History is repeating itself with the deaths of FIVE more newborn babies following staff failures at the hospital maternity unit.
The tragic toll mirrors the controversial Morecombe Bay hospital, which suffered 11 allegedly preventable baby deaths in nine years.
Milton Keynes has now seen at least eight such deaths in two separate periods over the last eight years.
The latest five deaths happened over eight months between 2013 and 2014.
But this week hospital bosses insisted the maternity unit was safe, and reassured parents-to-be that major improvements had been made.
Most of the deaths involved staff failing to recognise or act upon warning signs of foetal distress.
All the babies were full term and previously healthy, and in each case parents claim speedier medical intervention could have saved their lives.
The new spate began just three years after the hospital was put on special measures over its baby death statistics.
Between 2007 and 2010 three babies had died due to midwife and doctor failures - a situation slammed as “scandalous” by coroner Tom Osborne .
As a result a CQC task force was put into the unit for a year. But in July 2013 problems recurred when staff failed to act after an unborn baby girl developed an abnormal heartbeat during labour.
The child was born with asphyxia and died two days later.
In November the same year two baby boys died shortly after they were born 24 days apart. Once again, vital clues from their deteriorating heartbeats during labour had been ignored for too long.
In all three cases the hospital admitted liability and offered a settlement – of around £20,000. The parents all refused and are now launching legal action.
Two more babies died between November 2013 and March 2014. In each case the hospital has admitted the care was “not good enough.”.
Meanwhile there is a sixth case, involving a baby boy born in January this year. An inquest will shortly decide whether failures by the hospital contributed to his death.
Lawyer Gary Williams of Osborne Morris & Morgan solicitors is acting for four of the bereaved families.
He told the Citizen: “These deaths should not have occurred and each of them is an absolute tragedy. Warning signs were not acted upon and national guidelines and the hospital’s own protocol were not followed.”
The hospital’s medical director has this week apologised and admitted the care received by the five tragic mums and babies was “not good enough”.
Professor Martin Wetherill told the Citizen: “We have made extensive changes to the way we work to prevent such failings happening again.”
He said all the recent baby deaths had been thoroughly investigated by external experts, including the renowned Professor Timothy Draycott.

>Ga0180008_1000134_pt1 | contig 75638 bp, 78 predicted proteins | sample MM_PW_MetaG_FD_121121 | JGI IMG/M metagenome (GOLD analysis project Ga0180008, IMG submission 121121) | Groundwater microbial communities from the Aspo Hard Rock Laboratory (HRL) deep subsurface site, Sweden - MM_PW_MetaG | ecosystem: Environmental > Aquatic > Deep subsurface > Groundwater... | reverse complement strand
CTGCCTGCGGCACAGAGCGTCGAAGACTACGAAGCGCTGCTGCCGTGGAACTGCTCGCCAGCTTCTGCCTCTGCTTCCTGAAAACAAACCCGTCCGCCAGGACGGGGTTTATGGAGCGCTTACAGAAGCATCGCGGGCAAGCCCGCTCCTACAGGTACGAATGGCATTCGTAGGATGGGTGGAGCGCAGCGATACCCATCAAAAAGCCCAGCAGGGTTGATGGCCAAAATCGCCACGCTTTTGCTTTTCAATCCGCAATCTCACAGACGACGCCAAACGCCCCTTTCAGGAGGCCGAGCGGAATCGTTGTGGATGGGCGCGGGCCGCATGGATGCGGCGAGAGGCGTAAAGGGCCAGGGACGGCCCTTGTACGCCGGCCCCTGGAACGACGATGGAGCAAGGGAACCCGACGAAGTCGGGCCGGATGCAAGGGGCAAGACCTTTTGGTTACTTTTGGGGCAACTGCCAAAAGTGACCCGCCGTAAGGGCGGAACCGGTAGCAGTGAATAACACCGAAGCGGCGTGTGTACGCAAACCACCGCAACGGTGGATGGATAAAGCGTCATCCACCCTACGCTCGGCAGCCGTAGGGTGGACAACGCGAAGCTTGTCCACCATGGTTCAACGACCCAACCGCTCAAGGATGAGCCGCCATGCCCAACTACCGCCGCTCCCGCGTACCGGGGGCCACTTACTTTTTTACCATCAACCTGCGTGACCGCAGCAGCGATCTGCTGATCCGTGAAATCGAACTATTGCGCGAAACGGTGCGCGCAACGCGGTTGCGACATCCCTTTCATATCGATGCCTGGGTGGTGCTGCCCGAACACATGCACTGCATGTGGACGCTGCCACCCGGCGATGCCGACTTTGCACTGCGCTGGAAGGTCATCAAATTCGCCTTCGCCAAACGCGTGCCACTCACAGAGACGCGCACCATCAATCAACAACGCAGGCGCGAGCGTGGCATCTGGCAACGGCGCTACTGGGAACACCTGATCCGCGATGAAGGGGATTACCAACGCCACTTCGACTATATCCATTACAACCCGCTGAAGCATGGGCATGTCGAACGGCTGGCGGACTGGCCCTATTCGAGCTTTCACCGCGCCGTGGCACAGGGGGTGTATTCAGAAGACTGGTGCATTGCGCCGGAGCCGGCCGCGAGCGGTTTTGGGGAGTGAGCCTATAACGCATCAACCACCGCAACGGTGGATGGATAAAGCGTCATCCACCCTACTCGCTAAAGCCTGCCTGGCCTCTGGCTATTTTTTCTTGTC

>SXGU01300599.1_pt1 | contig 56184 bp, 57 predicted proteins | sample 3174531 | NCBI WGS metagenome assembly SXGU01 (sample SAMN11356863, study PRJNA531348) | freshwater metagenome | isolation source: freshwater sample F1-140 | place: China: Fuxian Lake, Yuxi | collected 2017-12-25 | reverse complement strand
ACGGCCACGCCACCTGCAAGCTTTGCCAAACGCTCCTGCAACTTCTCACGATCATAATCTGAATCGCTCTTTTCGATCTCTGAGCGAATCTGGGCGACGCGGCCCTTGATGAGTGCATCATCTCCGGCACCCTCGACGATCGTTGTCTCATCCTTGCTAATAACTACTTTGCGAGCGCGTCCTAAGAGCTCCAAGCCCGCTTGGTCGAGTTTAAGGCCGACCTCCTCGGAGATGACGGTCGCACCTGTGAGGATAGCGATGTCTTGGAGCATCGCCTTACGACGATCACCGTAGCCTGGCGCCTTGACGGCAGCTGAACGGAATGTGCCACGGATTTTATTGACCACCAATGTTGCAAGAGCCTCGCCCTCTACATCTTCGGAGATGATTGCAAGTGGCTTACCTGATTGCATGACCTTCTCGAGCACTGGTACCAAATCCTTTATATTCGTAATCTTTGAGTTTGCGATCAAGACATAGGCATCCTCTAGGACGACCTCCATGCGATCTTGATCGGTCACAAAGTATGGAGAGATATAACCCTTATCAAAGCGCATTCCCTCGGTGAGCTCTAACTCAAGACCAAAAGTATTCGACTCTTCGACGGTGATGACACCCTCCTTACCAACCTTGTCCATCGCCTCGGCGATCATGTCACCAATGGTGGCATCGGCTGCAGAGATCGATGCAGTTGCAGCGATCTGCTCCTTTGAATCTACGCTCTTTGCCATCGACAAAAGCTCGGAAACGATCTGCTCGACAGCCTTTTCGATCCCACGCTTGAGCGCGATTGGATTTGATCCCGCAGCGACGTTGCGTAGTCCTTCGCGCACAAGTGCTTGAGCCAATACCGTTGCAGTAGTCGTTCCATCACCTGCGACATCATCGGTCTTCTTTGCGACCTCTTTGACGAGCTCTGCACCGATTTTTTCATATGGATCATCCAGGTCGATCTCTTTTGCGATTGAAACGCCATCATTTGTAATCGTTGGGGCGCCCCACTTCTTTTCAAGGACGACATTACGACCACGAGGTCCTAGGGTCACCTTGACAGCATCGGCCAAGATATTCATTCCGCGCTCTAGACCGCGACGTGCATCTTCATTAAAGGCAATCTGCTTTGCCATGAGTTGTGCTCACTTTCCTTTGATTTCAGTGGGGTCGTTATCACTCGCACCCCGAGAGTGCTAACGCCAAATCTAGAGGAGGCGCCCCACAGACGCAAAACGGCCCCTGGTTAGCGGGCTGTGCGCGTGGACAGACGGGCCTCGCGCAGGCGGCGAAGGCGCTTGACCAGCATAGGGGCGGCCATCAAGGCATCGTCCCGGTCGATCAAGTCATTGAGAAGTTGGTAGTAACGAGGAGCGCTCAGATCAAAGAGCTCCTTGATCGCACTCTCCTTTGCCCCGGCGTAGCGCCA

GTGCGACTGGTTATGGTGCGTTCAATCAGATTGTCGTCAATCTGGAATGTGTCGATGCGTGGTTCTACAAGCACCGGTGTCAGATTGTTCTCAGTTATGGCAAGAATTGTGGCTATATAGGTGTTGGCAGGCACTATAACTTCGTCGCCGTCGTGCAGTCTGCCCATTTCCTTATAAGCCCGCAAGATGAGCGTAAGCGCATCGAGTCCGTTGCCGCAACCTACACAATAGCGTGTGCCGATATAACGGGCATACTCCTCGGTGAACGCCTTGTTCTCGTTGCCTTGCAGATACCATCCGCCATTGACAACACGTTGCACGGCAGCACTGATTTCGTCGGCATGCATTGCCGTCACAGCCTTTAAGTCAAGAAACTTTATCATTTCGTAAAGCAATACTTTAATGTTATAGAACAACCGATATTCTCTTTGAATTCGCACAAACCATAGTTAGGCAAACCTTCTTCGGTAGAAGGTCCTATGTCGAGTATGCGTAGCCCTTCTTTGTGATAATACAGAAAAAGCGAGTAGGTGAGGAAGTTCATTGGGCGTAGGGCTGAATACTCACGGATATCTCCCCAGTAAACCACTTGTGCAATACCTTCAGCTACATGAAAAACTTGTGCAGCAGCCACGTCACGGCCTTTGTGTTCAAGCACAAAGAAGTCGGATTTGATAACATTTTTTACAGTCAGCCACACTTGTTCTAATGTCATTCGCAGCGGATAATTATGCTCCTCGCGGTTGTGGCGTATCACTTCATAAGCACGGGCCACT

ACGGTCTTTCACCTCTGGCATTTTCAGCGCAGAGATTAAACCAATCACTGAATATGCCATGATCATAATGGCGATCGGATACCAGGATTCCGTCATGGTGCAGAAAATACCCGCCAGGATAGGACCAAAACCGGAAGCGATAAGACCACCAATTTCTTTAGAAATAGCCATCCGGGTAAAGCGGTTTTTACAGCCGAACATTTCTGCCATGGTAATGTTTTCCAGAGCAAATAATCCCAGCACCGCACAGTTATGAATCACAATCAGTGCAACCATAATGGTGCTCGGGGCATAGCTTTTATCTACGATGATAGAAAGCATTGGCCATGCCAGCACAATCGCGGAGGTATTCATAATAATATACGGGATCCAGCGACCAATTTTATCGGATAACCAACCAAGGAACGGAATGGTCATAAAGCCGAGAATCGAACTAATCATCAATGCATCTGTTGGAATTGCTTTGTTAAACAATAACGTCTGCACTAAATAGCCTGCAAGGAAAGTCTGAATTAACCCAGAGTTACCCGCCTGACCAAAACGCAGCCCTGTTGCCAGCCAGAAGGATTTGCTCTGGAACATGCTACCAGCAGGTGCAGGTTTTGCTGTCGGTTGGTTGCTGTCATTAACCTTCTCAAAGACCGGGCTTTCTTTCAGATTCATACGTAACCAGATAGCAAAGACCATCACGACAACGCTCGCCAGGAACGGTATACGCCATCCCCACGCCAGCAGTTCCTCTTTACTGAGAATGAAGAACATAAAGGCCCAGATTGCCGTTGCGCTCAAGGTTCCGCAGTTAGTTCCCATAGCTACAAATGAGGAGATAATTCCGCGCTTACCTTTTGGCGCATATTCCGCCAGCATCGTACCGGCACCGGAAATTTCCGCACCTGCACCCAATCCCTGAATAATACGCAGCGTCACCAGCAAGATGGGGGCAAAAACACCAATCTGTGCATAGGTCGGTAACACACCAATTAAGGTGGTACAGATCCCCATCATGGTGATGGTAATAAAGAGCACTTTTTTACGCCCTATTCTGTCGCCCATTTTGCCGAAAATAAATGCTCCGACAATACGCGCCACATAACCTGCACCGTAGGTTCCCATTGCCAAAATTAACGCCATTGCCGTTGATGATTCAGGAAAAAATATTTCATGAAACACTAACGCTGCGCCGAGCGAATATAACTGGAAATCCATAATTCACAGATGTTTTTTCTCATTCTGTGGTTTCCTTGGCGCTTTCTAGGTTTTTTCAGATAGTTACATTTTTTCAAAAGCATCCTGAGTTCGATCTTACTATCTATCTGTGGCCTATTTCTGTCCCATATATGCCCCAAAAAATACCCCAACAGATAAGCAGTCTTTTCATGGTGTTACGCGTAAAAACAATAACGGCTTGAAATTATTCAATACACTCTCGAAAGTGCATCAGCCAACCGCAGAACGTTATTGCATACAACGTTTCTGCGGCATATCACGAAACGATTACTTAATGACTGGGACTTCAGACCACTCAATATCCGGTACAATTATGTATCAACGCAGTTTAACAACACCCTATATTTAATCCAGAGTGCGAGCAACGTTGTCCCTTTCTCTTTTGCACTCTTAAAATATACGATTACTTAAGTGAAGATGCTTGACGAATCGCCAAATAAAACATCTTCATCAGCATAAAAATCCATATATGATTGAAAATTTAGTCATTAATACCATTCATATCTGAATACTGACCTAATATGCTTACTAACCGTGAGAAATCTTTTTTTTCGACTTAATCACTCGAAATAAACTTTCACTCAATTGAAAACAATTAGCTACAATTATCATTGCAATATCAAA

“Professor Draycott’s review, which has been shared with the families concerned, identified failures in the care provided in each of the five cases,” he said.
The failures concerned heart-rate monitoring and the escalation of concerns.
Hospital chief executive Joe Harrison described the findings as “complex” and said it was impossible to conclude unequivocally whether there would have been a different outcome with different care.
The Trust has since acted upon every recommendation for improvement made by the Professor.
Actions include a new clinical and managerial leadership team, updating monitoring equipment, additional training for midwives and centralised reviews of all women in labour. There are also new ‘rapid escalation processes’ in place for when abnormal foetal monitoring traces are identified.
As a result of these improvements, a Care Quality Commission inspection in October last year rated the obstetric and maternity department as “good” in every domain.
Professor Wetherill said: “I would like to reassure women who are pregnant and due to give birth at the hospital that the maternity unit is safe.”
“We have worked very hard to ensure the issues identified in these sad cases have been fully addressed.”
He has invited any pregnant women and their partners who are anxious to come into the unit and talk to the midwifery team if they have concerns about their care.
The latest deaths mirror the almost identical tragic events between 2007 and 2010 when three babies died.
Romy Feast, Ebony Rose McCall-Comley and Alex Broughton were all full term and born after healthy pregnancies.
In each case, staff failed to act quickly enough during labour, when changes in the infants’ heart rates during labour indicated they were going into distress. All three babies died shortly after birth.
The resulting criticism from Coroner Tom Osborne led the hospital being placed on special measures by the CQC.
When these were lifted in 2011, the hospital announced its maternity unit was “as safe as any in the country”.
Bosses have described the deaths of Romy, Ebony Rose and Alex as “historic issues” and say the recent spate of losses is not linked.